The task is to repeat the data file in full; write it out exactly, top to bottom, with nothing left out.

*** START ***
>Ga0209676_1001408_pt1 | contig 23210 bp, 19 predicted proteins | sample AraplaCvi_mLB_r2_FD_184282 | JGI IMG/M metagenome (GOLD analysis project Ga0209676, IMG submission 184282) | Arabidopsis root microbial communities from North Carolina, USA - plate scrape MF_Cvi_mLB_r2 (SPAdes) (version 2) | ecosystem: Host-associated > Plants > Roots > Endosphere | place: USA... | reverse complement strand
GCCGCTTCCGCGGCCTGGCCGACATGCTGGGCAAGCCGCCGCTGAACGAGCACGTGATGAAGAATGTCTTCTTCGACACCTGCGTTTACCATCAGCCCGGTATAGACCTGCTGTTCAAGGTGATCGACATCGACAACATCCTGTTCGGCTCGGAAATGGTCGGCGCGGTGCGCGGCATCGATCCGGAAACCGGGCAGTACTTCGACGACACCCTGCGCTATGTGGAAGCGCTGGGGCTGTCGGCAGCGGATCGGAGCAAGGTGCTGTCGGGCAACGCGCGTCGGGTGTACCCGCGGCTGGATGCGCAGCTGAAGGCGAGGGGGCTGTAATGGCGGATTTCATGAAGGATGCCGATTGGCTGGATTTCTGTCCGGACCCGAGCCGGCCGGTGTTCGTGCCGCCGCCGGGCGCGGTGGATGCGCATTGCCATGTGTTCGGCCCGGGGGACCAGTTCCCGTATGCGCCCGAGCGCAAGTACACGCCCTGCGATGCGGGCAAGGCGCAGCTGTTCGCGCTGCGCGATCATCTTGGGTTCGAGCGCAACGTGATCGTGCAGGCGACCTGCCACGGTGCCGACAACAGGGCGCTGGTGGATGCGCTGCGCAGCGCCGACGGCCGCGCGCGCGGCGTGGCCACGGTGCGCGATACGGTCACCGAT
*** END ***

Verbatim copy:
>Ga0209676_1001408_pt1 | contig 23210 bp, 19 predicted proteins | sample AraplaCvi_mLB_r2_FD_184282 | JGI IMG/M metagenome (GOLD analysis project Ga0209676, IMG submission 184282) | Arabidopsis root microbial communities from North Carolina, USA - plate scrape MF_Cvi_mLB_r2 (SPAdes) (version 2) | ecosystem: Host-associated > Plants > Roots > Endosphere | place: USA... | reverse complement strand
GCCGCTTCCGCGGCCTGGCCGACATGCTGGGCAAGCCGCCGCTGAACGAGCACGTGATGAAGAATGTCTTCTTCGACACCTGCGTTTACCATCAGCCCGGTATAGACCTGCTGTTCAAGGTGATCGACATCGACAACATCCTGTTCGGCTCGGAAATGGTCGGCGCGGTGCGCGGCATCGATCCGGAAACCGGGCAGTACTTCGACGACACCCTGCGCTATGTGGAAGCGCTGGGGCTGTCGGCAGCGGATCGGAGCAAGGTGCTGTCGGGCAACGCGCGTCGGGTGTACCCGCGGCTGGATGCGCAGCTGAAGGCGAGGGGGCTGTAATGGCGGATTTCATGAAGGATGCCGATTGGCTGGATTTCTGTCCGGACCCGAGCCGGCCGGTGTTCGTGCCGCCGCCGGGCGCGGTGGATGCGCATTGCCATGTGTTCGGCCCGGGGGACCAGTTCCCGTATGCGCCCGAGCGCAAGTACACGCCCTGCGATGCGGGCAAGGCGCAGCTGTTCGCGCTGCGCGATCATCTTGGGTTCGAGCGCAACGTGATCGTGCAGGCGACCTGCCACGGTGCCGACAACAGGGCGCTGGTGGATGCGCTGCGCAGCGCCGACGGCCGCGCGCGCGGCGTGGCCACGGTGCGCGATACGGTCACCGAT